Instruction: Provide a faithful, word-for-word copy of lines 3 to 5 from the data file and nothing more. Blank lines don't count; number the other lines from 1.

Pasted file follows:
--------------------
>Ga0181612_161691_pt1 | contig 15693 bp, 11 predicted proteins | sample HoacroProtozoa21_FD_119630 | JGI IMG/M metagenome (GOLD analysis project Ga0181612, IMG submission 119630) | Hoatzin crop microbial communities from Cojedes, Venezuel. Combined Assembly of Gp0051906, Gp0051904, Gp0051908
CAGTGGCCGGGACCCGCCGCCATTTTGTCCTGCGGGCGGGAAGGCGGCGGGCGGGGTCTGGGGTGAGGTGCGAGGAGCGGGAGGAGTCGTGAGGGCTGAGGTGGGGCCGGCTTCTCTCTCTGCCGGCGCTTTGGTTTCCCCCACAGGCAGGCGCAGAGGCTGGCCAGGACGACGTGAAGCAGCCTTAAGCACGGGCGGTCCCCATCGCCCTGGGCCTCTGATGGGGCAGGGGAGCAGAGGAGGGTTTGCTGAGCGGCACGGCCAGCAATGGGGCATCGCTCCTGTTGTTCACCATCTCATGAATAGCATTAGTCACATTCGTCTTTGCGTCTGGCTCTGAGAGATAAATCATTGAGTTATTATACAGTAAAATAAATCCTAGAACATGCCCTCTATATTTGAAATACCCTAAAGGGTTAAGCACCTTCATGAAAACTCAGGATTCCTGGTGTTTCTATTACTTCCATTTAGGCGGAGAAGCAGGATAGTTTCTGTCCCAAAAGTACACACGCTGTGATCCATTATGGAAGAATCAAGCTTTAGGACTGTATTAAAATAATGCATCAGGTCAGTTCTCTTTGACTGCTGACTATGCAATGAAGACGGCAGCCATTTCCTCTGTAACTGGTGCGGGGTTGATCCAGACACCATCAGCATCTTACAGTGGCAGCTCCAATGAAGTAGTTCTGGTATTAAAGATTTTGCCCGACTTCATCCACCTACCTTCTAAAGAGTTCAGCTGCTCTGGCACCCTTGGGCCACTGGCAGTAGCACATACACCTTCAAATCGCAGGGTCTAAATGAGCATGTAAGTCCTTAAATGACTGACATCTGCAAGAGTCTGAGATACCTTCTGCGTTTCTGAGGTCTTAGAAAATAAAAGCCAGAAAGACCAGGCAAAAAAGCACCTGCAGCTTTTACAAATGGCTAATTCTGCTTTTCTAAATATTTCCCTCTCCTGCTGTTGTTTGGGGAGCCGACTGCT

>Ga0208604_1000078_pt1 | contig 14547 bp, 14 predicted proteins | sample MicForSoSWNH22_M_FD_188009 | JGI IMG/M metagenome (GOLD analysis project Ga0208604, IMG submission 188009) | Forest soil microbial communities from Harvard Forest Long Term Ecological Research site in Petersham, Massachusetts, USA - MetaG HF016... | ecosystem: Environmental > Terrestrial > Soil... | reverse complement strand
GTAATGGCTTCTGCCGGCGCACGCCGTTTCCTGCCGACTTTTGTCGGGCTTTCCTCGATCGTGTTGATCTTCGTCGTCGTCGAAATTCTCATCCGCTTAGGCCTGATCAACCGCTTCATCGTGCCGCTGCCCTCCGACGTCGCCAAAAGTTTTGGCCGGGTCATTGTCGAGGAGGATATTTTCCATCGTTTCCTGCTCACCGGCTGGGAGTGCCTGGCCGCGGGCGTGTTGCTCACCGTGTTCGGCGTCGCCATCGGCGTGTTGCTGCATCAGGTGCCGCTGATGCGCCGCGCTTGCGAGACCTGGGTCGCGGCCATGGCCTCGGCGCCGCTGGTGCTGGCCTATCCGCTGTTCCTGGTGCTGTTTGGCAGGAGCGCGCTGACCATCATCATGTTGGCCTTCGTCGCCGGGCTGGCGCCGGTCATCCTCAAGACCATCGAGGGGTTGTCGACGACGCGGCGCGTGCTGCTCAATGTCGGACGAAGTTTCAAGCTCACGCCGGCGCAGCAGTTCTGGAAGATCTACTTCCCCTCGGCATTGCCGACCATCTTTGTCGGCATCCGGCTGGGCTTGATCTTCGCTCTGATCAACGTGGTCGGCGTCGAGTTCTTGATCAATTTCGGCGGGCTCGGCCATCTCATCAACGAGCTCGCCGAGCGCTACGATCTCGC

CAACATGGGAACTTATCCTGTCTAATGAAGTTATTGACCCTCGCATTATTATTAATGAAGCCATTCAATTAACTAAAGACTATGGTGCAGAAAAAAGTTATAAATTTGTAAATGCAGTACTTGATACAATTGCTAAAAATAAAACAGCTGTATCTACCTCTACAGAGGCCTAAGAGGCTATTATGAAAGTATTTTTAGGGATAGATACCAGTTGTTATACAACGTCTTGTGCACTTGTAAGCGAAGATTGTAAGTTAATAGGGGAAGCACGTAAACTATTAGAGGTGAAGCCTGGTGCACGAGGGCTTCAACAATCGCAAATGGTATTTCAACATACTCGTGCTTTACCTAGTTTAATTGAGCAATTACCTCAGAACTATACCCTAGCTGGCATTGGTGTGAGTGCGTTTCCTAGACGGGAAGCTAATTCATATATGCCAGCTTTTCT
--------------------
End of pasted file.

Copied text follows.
>Ga0208604_1000078_pt1 | contig 14547 bp, 14 predicted proteins | sample MicForSoSWNH22_M_FD_188009 | JGI IMG/M metagenome (GOLD analysis project Ga0208604, IMG submission 188009) | Forest soil microbial communities from Harvard Forest Long Term Ecological Research site in Petersham, Massachusetts, USA - MetaG HF016... | ecosystem: Environmental > Terrestrial > Soil... | reverse complement strand
GTAATGGCTTCTGCCGGCGCACGCCGTTTCCTGCCGACTTTTGTCGGGCTTTCCTCGATCGTGTTGATCTTCGTCGTCGTCGAAATTCTCATCCGCTTAGGCCTGATCAACCGCTTCATCGTGCCGCTGCCCTCCGACGTCGCCAAAAGTTTTGGCCGGGTCATTGTCGAGGAGGATATTTTCCATCGTTTCCTGCTCACCGGCTGGGAGTGCCTGGCCGCGGGCGTGTTGCTCACCGTGTTCGGCGTCGCCATCGGCGTGTTGCTGCATCAGGTGCCGCTGATGCGCCGCGCTTGCGAGACCTGGGTCGCGGCCATGGCCTCGGCGCCGCTGGTGCTGGCCTATCCGCTGTTCCTGGTGCTGTTTGGCAGGAGCGCGCTGACCATCATCATGTTGGCCTTCGTCGCCGGGCTGGCGCCGGTCATCCTCAAGACCATCGAGGGGTTGTCGACGACGCGGCGCGTGCTGCTCAATGTCGGACGAAGTTTCAAGCTCACGCCGGCGCAGCAGTTCTGGAAGATCTACTTCCCCTCGGCATTGCCGACCATCTTTGTCGGCATCCGGCTGGGCTTGATCTTCGCTCTGATCAACGTGGTCGGCGTCGAGTTCTTGATCAATTTCGGCGGGCTCGGCCATCTCATCAACGAGCTCGCCGAGCGCTACGATCTCGC

CAACATGGGAACTTATCCTGTCTAATGAAGTTATTGACCCTCGCATTATTATTAATGAAGCCATTCAATTAACTAAAGACTATGGTGCAGAAAAAAGTTATAAATTTGTAAATGCAGTACTTGATACAATTGCTAAAAATAAAACAGCTGTATCTACCTCTACAGAGGCCTAAGAGGCTATTATGAAAGTATTTTTAGGGATAGATACCAGTTGTTATACAACGTCTTGTGCACTTGTAAGCGAAGATTGTAAGTTAATAGGGGAAGCACGTAAACTATTAGAGGTGAAGCCTGGTGCACGAGGGCTTCAACAATCGCAAATGGTATTTCAACATACTCGTGCTTTACCTAGTTTAATTGAGCAATTACCTCAGAACTATACCCTAGCTGGCATTGGTGTGAGTGCGTTTCCTAGACGGGAAGCTAATTCATATATGCCAGCTTTTCT